By using control programs that use secret keys, the control algorithms described herein can be easily applied to existing applications where public key encryption system are used. In a public key encryption system, an individual who wishes to communicate securely with another individual can use that individual's public key to encrypt messages that will only be readable by that individual. The public key is originally obtained from some trusted party who already knows the public key, and with whom an authenticated channel exists. With CPUFs, an individual who wishes to communicate securely with a device uses the challenge of a challenge-response pair to generate a symmetric key which he shares with the device, and that he can use to communicate. The challenge-response pair is initially obtained from a trusted party with whom an authenticated and private channel exists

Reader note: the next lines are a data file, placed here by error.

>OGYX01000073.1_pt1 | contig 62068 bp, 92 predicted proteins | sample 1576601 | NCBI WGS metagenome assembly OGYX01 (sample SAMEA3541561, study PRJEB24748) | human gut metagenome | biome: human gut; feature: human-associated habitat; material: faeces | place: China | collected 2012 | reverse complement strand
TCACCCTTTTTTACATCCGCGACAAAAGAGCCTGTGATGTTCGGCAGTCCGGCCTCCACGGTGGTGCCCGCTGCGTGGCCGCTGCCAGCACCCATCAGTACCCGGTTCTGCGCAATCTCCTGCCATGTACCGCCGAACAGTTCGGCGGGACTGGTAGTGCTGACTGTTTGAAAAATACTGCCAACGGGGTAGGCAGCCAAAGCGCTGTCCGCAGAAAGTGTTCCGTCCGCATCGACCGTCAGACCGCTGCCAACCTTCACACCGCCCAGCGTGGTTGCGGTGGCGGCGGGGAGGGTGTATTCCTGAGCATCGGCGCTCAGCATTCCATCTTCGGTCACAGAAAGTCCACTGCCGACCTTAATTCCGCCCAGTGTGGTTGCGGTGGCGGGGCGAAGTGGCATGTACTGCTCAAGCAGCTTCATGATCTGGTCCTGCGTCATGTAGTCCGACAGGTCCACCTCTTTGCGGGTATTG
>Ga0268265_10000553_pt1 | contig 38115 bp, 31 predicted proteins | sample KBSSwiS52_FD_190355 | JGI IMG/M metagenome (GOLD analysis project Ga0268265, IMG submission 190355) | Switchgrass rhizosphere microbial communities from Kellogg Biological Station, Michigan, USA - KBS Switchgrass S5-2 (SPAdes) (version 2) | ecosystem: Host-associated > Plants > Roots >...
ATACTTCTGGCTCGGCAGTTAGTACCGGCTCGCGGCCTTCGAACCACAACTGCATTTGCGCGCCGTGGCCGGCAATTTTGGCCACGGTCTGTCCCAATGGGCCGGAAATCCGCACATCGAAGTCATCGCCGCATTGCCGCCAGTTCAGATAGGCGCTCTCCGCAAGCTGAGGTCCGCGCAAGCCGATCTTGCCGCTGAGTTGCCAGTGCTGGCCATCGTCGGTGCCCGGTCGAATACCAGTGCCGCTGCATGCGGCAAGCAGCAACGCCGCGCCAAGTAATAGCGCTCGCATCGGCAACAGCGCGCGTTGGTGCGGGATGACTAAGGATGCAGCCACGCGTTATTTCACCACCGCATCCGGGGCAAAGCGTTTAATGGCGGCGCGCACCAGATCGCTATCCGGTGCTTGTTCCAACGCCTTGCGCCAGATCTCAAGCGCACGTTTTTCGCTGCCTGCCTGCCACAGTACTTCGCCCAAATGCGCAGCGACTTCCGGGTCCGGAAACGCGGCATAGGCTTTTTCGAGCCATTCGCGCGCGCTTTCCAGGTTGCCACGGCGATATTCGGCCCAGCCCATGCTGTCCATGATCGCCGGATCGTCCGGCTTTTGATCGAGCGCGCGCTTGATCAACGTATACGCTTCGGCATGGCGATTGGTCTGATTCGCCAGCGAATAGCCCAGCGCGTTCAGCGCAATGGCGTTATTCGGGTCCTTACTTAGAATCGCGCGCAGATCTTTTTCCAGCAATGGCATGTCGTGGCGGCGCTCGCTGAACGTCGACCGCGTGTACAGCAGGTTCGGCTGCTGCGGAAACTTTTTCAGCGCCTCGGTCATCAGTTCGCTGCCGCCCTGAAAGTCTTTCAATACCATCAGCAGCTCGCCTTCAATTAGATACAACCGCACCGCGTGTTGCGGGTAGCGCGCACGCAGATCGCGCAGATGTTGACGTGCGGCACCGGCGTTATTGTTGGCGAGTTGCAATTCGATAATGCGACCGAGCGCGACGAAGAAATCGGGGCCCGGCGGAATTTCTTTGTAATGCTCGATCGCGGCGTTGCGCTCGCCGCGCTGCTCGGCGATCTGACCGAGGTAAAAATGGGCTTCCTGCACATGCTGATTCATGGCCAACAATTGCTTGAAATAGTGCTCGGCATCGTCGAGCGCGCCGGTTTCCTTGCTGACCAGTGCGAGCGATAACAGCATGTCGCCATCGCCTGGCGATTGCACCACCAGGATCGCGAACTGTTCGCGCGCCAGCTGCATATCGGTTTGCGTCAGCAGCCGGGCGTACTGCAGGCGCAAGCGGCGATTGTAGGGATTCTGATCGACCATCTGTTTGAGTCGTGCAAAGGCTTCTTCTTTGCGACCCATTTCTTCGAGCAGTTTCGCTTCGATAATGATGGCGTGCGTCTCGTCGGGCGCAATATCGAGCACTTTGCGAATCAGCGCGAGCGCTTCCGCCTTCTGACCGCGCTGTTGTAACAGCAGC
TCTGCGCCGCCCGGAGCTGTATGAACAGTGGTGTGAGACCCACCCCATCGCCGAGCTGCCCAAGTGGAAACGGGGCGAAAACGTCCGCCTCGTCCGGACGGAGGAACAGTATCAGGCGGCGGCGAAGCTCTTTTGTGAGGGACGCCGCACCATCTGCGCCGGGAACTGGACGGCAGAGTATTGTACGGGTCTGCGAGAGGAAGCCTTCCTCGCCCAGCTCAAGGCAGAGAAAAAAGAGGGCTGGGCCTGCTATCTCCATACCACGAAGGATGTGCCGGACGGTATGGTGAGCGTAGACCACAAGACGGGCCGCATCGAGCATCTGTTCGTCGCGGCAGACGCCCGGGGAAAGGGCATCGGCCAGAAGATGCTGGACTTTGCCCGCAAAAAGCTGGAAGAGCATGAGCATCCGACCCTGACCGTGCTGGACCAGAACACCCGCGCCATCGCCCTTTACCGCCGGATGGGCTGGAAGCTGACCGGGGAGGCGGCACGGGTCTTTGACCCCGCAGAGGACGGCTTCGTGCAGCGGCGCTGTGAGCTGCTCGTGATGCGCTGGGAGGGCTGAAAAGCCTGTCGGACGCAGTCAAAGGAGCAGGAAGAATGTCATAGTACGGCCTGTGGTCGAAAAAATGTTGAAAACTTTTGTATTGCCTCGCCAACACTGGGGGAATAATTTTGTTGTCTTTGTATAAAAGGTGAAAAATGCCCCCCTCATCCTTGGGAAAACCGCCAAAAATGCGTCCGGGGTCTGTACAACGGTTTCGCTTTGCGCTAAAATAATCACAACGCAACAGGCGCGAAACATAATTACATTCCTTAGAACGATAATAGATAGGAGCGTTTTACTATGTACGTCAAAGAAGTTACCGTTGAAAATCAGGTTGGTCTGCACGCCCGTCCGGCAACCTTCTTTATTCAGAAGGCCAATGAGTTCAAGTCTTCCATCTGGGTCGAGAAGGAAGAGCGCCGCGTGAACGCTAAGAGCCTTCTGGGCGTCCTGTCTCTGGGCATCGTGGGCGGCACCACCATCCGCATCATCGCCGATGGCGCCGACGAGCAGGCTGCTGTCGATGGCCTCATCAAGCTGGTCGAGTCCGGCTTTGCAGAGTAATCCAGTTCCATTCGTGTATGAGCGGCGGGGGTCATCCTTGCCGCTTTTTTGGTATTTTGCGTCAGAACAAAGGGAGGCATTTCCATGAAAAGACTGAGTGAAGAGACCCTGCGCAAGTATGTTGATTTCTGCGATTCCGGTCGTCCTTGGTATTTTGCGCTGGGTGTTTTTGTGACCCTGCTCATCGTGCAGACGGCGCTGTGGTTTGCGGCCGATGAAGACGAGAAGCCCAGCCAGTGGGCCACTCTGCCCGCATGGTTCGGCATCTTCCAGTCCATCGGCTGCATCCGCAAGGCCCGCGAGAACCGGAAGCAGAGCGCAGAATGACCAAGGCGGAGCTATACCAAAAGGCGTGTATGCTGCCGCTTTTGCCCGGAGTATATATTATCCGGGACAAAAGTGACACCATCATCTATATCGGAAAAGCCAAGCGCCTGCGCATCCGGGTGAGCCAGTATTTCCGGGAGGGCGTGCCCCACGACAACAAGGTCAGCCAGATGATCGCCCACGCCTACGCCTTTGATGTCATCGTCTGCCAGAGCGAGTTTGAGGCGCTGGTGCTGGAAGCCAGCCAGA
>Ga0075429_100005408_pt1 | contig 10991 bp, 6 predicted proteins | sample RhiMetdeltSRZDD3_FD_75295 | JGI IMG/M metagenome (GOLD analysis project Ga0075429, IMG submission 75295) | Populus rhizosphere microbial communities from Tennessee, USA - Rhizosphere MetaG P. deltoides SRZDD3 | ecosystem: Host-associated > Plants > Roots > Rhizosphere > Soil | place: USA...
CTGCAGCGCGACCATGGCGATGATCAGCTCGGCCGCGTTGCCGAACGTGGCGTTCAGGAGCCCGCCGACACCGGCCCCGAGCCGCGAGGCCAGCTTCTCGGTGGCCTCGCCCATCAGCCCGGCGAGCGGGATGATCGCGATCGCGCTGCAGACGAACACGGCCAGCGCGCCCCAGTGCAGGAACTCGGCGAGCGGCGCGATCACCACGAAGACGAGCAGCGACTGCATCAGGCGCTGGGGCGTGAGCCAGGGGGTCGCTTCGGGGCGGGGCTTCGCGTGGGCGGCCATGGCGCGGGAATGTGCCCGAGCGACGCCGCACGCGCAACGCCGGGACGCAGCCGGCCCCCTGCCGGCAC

Using Control Programs to Obtain New CRPs

In the following description, an owner or user of CPUF chip 48 sends a program to control module 54 of the CPUF chip through an input/output (I/O) port 105 of chip 48 (see FIG. 14).

Referring to FIG. 27, an owner 234 who has a secure link to a CPUF chip can use a program, Bootstrapping Program, to obtain a new CRP according to a process 602.

/* Bootstrapping Program */
begin program
  Response = GetResponse(PreChallenge);
  Output(Response);
end program

Process 602 is similar to process 512 (FIG. 17). The description below focuses on the steps in process 602 that are different from those in process 512. In step 604, owner 234 randomly selects a prechallenge (PreChallenge), and sends a program (Bootstrapping Program), which contains the prechallenge, to control module 54. In steps 606 and 608, the challenge for the new CRP is calculated using the formula “challenge=h1(h1(Bootstrapping Program), PreChallenge).” The response for the new CRP is Response, and the challenge for the new CRP is “h1(h1(Bootstrapping Program), PreChallenge).”